Rep. Yarmuth: Confederate Flag "Belongs In A Museum Of Shame," GOP Wants To Take Us 150 Years Back

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Today, members of the House of Representatives busied themselves bickering about whether or not Confederate battle flag merchandise should be banned from national park gift shops.

Before GOP leaders decided to yank the Interior appropriations amendment in question and postpone the vote, Rep. John Yarmouth (Democrat of Kentucky) said Republicans who were defending the flag's sale were ignoring "this flag’s history of white supremacy and treason."

"And while the people of South Carolina move one step past this terrible tragedy, many House Republicans want to take our nation one hundred and fifty years back."

Yarmouth explains that: "That bill was pulled because members on the other side of the aisle objected to banning the display and sale of the Confederate flags at national park facilities."

"It is moral cowardice," he continues, "to pretend it symbolizes anything other than a heritage of hate and human oppression."

"The Confederate battle flag does not belong atop our state capitols and it certainly should not be sold or displayed at our national parks. It belongs in a museum of shame, alongside the other relics of hate and division that tore our country apart."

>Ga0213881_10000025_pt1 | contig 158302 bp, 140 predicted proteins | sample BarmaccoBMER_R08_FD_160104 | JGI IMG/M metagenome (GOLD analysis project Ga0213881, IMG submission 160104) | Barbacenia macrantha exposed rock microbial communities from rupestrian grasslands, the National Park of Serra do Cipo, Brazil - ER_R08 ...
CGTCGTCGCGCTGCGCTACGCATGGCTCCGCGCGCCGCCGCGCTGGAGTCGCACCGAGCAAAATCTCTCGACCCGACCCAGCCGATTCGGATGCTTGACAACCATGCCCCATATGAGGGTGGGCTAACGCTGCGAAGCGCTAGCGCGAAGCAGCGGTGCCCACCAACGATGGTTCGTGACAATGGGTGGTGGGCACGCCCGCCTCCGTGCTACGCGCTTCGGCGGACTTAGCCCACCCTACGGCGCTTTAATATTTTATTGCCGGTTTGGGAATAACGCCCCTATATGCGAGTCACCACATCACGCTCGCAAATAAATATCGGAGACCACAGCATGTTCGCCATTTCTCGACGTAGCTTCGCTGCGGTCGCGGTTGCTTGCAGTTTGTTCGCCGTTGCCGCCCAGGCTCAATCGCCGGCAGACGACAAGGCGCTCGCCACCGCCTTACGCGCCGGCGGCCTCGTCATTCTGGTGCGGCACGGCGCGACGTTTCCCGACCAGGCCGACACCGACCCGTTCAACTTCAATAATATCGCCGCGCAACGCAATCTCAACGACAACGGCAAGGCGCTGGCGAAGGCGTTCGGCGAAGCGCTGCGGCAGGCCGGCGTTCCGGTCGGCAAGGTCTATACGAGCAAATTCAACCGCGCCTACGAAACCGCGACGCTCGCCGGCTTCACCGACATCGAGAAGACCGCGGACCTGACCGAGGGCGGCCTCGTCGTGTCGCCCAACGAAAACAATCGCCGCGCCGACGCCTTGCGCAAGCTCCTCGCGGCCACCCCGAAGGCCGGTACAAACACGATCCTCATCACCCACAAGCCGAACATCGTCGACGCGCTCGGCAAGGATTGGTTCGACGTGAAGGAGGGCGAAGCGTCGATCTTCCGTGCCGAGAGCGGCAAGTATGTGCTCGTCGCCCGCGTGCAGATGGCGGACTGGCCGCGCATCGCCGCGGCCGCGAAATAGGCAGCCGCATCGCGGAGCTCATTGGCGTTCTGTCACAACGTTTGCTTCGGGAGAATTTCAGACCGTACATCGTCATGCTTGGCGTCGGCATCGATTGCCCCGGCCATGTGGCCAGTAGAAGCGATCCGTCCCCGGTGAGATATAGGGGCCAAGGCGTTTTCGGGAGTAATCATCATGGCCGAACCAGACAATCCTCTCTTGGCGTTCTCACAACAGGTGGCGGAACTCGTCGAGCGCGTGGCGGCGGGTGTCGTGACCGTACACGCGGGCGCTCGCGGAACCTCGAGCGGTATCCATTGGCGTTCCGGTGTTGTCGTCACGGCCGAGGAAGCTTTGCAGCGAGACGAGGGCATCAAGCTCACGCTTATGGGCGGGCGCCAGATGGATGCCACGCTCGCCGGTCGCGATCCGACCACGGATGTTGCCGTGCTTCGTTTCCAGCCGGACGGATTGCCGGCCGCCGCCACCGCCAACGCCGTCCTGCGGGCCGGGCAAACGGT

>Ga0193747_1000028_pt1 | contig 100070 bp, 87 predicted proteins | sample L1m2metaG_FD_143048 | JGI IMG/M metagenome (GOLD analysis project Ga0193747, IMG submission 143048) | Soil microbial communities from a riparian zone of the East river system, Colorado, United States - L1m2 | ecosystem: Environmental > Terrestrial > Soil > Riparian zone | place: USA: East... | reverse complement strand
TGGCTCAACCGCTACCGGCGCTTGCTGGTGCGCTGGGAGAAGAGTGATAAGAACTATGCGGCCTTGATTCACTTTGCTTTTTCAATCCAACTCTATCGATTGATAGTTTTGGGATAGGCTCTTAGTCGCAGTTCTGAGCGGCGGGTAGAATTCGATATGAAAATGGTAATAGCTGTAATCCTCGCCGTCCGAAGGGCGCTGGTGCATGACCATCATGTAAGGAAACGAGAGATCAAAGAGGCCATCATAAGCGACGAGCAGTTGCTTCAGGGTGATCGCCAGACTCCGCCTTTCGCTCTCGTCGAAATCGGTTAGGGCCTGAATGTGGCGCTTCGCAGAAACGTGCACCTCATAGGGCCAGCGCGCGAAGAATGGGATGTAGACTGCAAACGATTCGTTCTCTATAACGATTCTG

Transcript:

REP. JOHN YARMOUTH (D-KENTUCKY): Mr. Speaker, last night in the South Carolina legislature we saw Democrats and Republicans join together to take down the Confederate battle flag, many with tears in their eyes still grieving the nine lives lost in Charleston.

And while the people of South Carolina move one step past this terrible tragedy, many House Republicans want to take our nation one hundred and fifty years back.

We were scheduled to vote on the Interior appropriations bill today.

That bill was pulled because members on the other side of the aisle objected to banning the display and sale of the Confederate flags at national park facilities.

For years, I’ve heard all the arguments from those who defend the display of the Confederate battle flag. But it is moral cowardice to ignore this flag’s history of white supremacy and treason, to pretend it symbolizes anything other than a heritage of hate and human oppression.

The Confederate battle flag does not belong atop our state capitols and it certainly should not be sold or displayed at our national parks. It belongs in a museum of shame, alongside the other relics of hate and division that tore our country apart.

I yield back.

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